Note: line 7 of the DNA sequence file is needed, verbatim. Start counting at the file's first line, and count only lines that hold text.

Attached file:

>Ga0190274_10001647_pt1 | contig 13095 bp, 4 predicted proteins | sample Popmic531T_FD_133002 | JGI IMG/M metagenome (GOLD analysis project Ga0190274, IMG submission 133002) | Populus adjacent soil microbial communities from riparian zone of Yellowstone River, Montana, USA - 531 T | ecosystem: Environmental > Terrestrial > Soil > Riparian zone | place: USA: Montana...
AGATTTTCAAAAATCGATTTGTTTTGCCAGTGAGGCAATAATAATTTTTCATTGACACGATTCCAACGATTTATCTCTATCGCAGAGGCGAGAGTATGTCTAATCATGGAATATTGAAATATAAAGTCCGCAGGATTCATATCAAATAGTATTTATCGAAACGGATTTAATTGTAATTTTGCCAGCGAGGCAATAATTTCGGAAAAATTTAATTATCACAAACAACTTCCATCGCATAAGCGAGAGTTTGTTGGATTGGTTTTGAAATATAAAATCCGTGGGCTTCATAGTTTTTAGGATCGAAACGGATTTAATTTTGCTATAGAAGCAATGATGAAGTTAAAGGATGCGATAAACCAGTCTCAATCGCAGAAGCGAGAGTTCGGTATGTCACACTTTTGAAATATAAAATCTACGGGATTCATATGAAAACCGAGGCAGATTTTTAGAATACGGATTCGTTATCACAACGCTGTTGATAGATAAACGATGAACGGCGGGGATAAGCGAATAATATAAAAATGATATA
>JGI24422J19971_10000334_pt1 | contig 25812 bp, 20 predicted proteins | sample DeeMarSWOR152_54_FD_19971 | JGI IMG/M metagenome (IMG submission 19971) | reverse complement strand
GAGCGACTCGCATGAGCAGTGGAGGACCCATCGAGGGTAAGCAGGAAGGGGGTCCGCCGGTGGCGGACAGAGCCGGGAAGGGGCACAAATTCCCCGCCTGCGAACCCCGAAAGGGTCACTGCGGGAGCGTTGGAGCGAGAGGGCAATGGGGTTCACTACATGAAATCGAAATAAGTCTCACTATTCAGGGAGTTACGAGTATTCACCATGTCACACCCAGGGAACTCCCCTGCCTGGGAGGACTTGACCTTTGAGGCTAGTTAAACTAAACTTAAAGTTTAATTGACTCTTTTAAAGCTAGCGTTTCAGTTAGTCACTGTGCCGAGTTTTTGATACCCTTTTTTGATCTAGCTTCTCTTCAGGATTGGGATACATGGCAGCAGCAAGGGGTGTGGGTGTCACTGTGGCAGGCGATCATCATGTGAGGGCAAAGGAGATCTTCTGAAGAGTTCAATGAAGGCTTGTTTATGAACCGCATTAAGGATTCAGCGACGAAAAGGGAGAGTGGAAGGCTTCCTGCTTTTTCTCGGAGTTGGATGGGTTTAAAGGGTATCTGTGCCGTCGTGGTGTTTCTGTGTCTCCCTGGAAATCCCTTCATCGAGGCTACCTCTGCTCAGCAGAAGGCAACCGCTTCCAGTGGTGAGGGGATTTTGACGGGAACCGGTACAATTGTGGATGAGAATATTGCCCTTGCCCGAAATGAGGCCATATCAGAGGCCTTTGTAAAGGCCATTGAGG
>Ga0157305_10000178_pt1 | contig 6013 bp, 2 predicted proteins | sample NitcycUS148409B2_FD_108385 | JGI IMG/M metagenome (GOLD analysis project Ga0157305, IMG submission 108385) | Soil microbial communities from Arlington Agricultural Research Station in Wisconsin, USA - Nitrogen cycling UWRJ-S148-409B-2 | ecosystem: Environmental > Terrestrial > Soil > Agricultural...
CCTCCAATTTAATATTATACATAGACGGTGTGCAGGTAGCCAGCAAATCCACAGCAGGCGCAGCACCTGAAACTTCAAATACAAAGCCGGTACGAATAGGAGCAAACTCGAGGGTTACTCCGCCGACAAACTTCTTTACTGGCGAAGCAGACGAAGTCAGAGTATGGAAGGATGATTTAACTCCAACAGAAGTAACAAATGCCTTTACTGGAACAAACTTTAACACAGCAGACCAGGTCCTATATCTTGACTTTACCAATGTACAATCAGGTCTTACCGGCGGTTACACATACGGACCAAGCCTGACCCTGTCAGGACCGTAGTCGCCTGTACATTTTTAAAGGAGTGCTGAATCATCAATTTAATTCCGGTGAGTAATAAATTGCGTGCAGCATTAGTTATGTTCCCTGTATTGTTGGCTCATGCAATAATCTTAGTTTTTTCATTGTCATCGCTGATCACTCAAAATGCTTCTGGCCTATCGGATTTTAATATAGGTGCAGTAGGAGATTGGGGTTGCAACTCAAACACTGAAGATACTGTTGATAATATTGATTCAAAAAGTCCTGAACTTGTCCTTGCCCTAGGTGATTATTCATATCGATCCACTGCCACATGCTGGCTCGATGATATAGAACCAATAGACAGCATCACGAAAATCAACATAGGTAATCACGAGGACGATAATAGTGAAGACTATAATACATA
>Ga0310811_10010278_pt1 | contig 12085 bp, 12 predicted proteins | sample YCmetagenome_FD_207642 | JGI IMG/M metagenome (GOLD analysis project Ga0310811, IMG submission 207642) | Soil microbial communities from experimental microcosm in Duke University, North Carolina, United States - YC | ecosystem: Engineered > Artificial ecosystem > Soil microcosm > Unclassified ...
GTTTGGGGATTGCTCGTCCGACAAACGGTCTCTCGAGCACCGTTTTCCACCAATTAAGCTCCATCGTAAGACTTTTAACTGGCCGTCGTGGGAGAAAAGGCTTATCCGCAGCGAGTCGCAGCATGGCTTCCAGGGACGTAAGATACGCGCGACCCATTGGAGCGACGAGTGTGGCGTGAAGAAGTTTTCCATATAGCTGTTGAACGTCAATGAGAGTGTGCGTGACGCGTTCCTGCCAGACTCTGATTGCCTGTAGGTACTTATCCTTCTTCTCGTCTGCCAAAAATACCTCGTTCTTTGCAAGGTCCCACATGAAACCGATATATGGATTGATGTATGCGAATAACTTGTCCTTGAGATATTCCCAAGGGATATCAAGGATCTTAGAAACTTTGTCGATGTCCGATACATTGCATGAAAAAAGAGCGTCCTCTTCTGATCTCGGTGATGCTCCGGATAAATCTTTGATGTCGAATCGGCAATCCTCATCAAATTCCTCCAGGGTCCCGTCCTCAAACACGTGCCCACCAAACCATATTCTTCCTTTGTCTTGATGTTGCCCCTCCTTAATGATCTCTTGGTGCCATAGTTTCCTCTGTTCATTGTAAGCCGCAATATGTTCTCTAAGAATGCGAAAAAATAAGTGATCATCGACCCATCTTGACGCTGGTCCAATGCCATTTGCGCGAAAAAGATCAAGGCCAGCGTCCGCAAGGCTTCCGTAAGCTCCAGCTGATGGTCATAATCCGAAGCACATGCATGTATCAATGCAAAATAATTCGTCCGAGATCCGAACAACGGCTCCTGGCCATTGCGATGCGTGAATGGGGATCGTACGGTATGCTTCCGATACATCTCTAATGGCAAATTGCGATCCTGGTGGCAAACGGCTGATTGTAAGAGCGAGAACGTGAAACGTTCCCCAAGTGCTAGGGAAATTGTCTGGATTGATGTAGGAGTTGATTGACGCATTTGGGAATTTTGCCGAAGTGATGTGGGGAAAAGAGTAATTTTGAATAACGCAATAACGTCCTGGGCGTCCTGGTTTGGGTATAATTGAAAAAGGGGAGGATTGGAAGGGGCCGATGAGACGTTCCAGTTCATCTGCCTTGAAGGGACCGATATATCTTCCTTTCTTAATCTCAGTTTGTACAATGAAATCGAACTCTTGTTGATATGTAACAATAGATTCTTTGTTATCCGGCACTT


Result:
>Ga0310811_10010278_pt1 | contig 12085 bp, 12 predicted proteins | sample YCmetagenome_FD_207642 | JGI IMG/M metagenome (GOLD analysis project Ga0310811, IMG submission 207642) | Soil microbial communities from experimental microcosm in Duke University, North Carolina, United States - YC | ecosystem: Engineered > Artificial ecosystem > Soil microcosm > Unclassified ...